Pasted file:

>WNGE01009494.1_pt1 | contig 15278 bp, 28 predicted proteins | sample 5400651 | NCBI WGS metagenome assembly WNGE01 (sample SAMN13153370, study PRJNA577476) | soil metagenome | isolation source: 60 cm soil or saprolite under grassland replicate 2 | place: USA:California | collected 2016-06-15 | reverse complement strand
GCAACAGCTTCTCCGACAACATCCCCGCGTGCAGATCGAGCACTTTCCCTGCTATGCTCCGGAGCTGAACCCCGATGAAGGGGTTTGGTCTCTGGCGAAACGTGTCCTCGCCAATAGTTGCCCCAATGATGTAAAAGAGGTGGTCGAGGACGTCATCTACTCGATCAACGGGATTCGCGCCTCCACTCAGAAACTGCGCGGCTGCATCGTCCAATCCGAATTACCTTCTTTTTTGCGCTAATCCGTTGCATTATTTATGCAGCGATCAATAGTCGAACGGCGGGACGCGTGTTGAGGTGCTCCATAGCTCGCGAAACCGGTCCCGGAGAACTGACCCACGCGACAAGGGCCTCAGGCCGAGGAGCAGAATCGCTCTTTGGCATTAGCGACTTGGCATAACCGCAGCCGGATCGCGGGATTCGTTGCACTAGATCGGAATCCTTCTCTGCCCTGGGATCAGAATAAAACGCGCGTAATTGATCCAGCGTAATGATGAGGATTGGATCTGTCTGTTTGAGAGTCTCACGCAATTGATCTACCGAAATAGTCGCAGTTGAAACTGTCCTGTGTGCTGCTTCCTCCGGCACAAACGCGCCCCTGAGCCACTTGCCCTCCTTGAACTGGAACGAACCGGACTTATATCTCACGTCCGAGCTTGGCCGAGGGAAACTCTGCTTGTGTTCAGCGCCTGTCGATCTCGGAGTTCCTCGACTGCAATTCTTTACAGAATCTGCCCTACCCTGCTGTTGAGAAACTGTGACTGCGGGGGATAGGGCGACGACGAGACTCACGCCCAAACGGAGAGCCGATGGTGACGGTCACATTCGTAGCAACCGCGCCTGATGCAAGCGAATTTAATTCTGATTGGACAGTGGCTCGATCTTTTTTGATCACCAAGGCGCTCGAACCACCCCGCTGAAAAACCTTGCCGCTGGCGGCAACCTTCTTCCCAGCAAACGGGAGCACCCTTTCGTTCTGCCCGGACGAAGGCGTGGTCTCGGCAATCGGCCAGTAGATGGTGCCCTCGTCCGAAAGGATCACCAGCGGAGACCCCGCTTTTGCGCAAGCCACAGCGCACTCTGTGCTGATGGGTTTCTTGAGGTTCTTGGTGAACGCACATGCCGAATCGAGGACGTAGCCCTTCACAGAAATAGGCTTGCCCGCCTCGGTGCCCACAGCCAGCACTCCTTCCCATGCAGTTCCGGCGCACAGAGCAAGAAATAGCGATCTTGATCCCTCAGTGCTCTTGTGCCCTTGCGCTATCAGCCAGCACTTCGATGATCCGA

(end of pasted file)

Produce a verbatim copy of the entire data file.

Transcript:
>WNGE01009494.1_pt1 | contig 15278 bp, 28 predicted proteins | sample 5400651 | NCBI WGS metagenome assembly WNGE01 (sample SAMN13153370, study PRJNA577476) | soil metagenome | isolation source: 60 cm soil or saprolite under grassland replicate 2 | place: USA:California | collected 2016-06-15 | reverse complement strand
GCAACAGCTTCTCCGACAACATCCCCGCGTGCAGATCGAGCACTTTCCCTGCTATGCTCCGGAGCTGAACCCCGATGAAGGGGTTTGGTCTCTGGCGAAACGTGTCCTCGCCAATAGTTGCCCCAATGATGTAAAAGAGGTGGTCGAGGACGTCATCTACTCGATCAACGGGATTCGCGCCTCCACTCAGAAACTGCGCGGCTGCATCGTCCAATCCGAATTACCTTCTTTTTTGCGCTAATCCGTTGCATTATTTATGCAGCGATCAATAGTCGAACGGCGGGACGCGTGTTGAGGTGCTCCATAGCTCGCGAAACCGGTCCCGGAGAACTGACCCACGCGACAAGGGCCTCAGGCCGAGGAGCAGAATCGCTCTTTGGCATTAGCGACTTGGCATAACCGCAGCCGGATCGCGGGATTCGTTGCACTAGATCGGAATCCTTCTCTGCCCTGGGATCAGAATAAAACGCGCGTAATTGATCCAGCGTAATGATGAGGATTGGATCTGTCTGTTTGAGAGTCTCACGCAATTGATCTACCGAAATAGTCGCAGTTGAAACTGTCCTGTGTGCTGCTTCCTCCGGCACAAACGCGCCCCTGAGCCACTTGCCCTCCTTGAACTGGAACGAACCGGACTTATATCTCACGTCCGAGCTTGGCCGAGGGAAACTCTGCTTGTGTTCAGCGCCTGTCGATCTCGGAGTTCCTCGACTGCAATTCTTTACAGAATCTGCCCTACCCTGCTGTTGAGAAACTGTGACTGCGGGGGATAGGGCGACGACGAGACTCACGCCCAAACGGAGAGCCGATGGTGACGGTCACATTCGTAGCAACCGCGCCTGATGCAAGCGAATTTAATTCTGATTGGACAGTGGCTCGATCTTTTTTGATCACCAAGGCGCTCGAACCACCCCGCTGAAAAACCTTGCCGCTGGCGGCAACCTTCTTCCCAGCAAACGGGAGCACCCTTTCGTTCTGCCCGGACGAAGGCGTGGTCTCGGCAATCGGCCAGTAGATGGTGCCCTCGTCCGAAAGGATCACCAGCGGAGACCCCGCTTTTGCGCAAGCCACAGCGCACTCTGTGCTGATGGGTTTCTTGAGGTTCTTGGTGAACGCACATGCCGAATCGAGGACGTAGCCCTTCACAGAAATAGGCTTGCCCGCCTCGGTGCCCACAGCCAGCACTCCTTCCCATGCAGTTCCGGCGCACAGAGCAAGAAATAGCGATCTTGATCCCTCAGTGCTCTTGTGCCCTTGCGCTATCAGCCAGCACTTCGATGATCCGA